are positioned at 1 and 2 standard deviations from the mean.
Two checkboxes appear below the results table:
- Non-unique trades (replacement): If this box is checked, then any
executed trade may be executed again by a random drawing; i.e. the
trades will not all be unique. While this gives a more robust Monte
Carlo result for small numbers of trades, it also slows down processing
by a factor of 5, because the trades drawn from the original sequence
are used to fill a sequence 5 times the original length. If this box is
not checked, then the uniqueness of trades is preserved; i.e. all trades
are considered, but in scrambled order.
- Don't scramble: This checkbox shows you the effect that the
position sizing strategy has on the original sequence of trades. This
checkbox has no effect on the Monte Carlo results, however.
This worksheet does no optimizations; it just shows you the result of a
position sizing strategy using the inputs you give. At any time you may
view an equity curve for the currently displayed sequence of trades by
clicking on the EquityChart tab. The Combo worksheet lets you optimize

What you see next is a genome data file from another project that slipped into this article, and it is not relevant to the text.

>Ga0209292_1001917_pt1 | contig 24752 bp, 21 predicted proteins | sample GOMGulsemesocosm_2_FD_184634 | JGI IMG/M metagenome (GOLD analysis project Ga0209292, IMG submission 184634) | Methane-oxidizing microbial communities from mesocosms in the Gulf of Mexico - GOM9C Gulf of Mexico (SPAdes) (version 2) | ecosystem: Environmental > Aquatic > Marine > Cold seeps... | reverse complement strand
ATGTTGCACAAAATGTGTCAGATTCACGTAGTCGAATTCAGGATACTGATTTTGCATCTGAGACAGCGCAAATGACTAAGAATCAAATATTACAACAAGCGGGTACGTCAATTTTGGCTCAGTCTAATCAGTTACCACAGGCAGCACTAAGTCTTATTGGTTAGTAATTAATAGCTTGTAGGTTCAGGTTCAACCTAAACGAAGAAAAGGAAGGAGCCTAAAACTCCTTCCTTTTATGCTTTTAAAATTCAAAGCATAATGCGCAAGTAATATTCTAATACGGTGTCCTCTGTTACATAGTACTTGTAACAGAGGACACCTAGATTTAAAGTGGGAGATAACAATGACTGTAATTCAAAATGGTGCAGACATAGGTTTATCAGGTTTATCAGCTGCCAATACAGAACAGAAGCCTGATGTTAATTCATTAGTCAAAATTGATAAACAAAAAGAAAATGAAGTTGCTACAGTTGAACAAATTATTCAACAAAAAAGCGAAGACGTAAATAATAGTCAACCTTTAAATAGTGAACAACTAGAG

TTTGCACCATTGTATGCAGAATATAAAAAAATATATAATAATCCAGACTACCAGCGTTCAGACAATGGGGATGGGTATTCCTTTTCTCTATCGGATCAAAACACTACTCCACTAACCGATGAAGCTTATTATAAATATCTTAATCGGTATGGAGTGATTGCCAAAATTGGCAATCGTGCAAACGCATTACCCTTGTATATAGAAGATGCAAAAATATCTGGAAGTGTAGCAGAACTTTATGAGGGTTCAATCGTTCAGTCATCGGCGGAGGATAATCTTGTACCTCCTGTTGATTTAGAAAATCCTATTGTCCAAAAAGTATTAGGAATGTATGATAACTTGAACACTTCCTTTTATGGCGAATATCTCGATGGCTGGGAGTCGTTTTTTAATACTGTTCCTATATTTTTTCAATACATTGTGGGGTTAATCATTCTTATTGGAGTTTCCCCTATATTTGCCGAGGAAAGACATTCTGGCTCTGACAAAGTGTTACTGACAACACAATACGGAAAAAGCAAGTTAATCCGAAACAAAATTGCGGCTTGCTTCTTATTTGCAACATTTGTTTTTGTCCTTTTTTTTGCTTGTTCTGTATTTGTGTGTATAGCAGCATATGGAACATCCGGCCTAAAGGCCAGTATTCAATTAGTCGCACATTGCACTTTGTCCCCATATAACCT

a position sizing strategy.
- Maximum Drawdown has a lognormal distribution. Therefore, a simple
arithmetic mean and standard deviation of the maximum drawdowns from the
Monte Carlo trials will not give valid results. One must calculate the
mean and standard deviation of the logs of maximum drawdowns instead,
and then convert back to non-log scale. The values displayed are
calculated as follows:
MeanLogDD = average( ln drawdown_1 ... ln drawdown_n )
StDevLogDD = stdev( ln drawdown_1 ... ln drawdown_n )
MeanDD = exp(MeanLogDD)
MeanDD + N*StDevDD = exp(MeanLogDD + N*StDevLogDD)
"ln" is "natural logarithm" or (log base e) and "exp(x)" is "e to
the power of x."
This is explains the uneven spacing of the standard deviation lines in
the Maximum Drawdown plot. The displayed standard deviation for max
drawdown is actually just the size of the first standard deviation above
- The Chance of Ruin (or %ruined) result is not the
"Probability of Ruin" calculation described in other sources. Here,
Chance of Ruin is simply the percentage of Monte Carlo iterations
having a maximum drawdown greater than whatever drawdown you
defined as "ruin." For example, if you can't tolerate more than
60% drawdown, then use 60% as your "ruin." The result shows the
percentage of trials exceeding your ruin threshold.
- The Monte Carlo results labeled mxCnsWin and
mxCnsLos are the average of the maximum consecutive winners
and maximum consecutive losers in all Monte Carlo iterations. These
are not the average consecutive wins and losses. These are
the average of the maximums found during the Monte Carlo
testing. There's no point displaying the maximum of the maximums. We
already know that the theoretical maximum consecutive wins is simply the
number of wins in the input sequence.
- The "Ignore equity" button is an experiment. If you check it, it
causes all models to ignore equity in the same way as the Fixed Ratio
Model does. That is, net profit will be used to determine the change in